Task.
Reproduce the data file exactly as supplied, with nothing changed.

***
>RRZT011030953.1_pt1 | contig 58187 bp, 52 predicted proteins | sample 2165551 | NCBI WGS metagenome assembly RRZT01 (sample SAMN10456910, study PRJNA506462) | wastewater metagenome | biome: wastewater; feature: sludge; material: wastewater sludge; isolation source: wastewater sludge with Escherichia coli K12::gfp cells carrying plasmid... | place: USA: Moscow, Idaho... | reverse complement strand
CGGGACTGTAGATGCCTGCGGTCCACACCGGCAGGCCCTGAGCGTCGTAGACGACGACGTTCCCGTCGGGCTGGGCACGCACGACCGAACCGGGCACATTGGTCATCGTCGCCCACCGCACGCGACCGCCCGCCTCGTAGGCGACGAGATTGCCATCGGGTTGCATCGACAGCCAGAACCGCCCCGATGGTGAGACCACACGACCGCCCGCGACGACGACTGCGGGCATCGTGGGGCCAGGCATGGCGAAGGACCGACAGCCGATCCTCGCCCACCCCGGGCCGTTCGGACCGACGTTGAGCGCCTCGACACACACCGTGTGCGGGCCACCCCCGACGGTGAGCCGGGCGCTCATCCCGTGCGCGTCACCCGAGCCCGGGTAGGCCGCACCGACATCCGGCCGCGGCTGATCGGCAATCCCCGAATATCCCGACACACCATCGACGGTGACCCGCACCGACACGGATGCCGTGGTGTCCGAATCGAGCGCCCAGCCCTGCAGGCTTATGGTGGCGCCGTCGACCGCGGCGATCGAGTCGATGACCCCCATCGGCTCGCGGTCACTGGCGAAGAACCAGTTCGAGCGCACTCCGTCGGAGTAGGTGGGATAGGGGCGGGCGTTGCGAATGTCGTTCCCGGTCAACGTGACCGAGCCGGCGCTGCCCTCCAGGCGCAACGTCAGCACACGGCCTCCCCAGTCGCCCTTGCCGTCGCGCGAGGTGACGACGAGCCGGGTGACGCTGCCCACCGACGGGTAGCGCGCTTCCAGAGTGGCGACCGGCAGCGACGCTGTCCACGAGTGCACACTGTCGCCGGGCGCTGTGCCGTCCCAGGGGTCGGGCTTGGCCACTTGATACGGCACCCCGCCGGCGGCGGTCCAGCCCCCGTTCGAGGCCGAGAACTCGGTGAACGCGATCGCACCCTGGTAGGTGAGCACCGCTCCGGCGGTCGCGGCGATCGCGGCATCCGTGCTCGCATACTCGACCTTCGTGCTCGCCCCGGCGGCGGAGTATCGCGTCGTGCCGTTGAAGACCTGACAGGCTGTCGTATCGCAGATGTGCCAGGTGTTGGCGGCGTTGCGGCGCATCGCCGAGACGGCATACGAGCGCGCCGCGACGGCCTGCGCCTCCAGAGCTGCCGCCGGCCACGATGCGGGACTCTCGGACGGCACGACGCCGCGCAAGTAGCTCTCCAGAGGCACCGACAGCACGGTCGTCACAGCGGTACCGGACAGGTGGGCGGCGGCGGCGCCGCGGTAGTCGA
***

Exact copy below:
>RRZT011030953.1_pt1 | contig 58187 bp, 52 predicted proteins | sample 2165551 | NCBI WGS metagenome assembly RRZT01 (sample SAMN10456910, study PRJNA506462) | wastewater metagenome | biome: wastewater; feature: sludge; material: wastewater sludge; isolation source: wastewater sludge with Escherichia coli K12::gfp cells carrying plasmid... | place: USA: Moscow, Idaho... | reverse complement strand
CGGGACTGTAGATGCCTGCGGTCCACACCGGCAGGCCCTGAGCGTCGTAGACGACGACGTTCCCGTCGGGCTGGGCACGCACGACCGAACCGGGCACATTGGTCATCGTCGCCCACCGCACGCGACCGCCCGCCTCGTAGGCGACGAGATTGCCATCGGGTTGCATCGACAGCCAGAACCGCCCCGATGGTGAGACCACACGACCGCCCGCGACGACGACTGCGGGCATCGTGGGGCCAGGCATGGCGAAGGACCGACAGCCGATCCTCGCCCACCCCGGGCCGTTCGGACCGACGTTGAGCGCCTCGACACACACCGTGTGCGGGCCACCCCCGACGGTGAGCCGGGCGCTCATCCCGTGCGCGTCACCCGAGCCCGGGTAGGCCGCACCGACATCCGGCCGCGGCTGATCGGCAATCCCCGAATATCCCGACACACCATCGACGGTGACCCGCACCGACACGGATGCCGTGGTGTCCGAATCGAGCGCCCAGCCCTGCAGGCTTATGGTGGCGCCGTCGACCGCGGCGATCGAGTCGATGACCCCCATCGGCTCGCGGTCACTGGCGAAGAACCAGTTCGAGCGCACTCCGTCGGAGTAGGTGGGATAGGGGCGGGCGTTGCGAATGTCGTTCCCGGTCAACGTGACCGAGCCGGCGCTGCCCTCCAGGCGCAACGTCAGCACACGGCCTCCCCAGTCGCCCTTGCCGTCGCGCGAGGTGACGACGAGCCGGGTGACGCTGCCCACCGACGGGTAGCGCGCTTCCAGAGTGGCGACCGGCAGCGACGCTGTCCACGAGTGCACACTGTCGCCGGGCGCTGTGCCGTCCCAGGGGTCGGGCTTGGCCACTTGATACGGCACCCCGCCGGCGGCGGTCCAGCCCCCGTTCGAGGCCGAGAACTCGGTGAACGCGATCGCACCCTGGTAGGTGAGCACCGCTCCGGCGGTCGCGGCGATCGCGGCATCCGTGCTCGCATACTCGACCTTCGTGCTCGCCCCGGCGGCGGAGTATCGCGTCGTGCCGTTGAAGACCTGACAGGCTGTCGTATCGCAGATGTGCCAGGTGTTGGCGGCGTTGCGGCGCATCGCCGAGACGGCATACGAGCGCGCCGCGACGGCCTGCGCCTCCAGAGCTGCCGCCGGCCACGATGCGGGACTCTCGGACGGCACGACGCCGCGCAAGTAGCTCTCCAGAGGCACCGACAGCACGGTCGTCACAGCGGTACCGGACAGGTGGGCGGCGGCGGCGCCGCGGTAGTCGA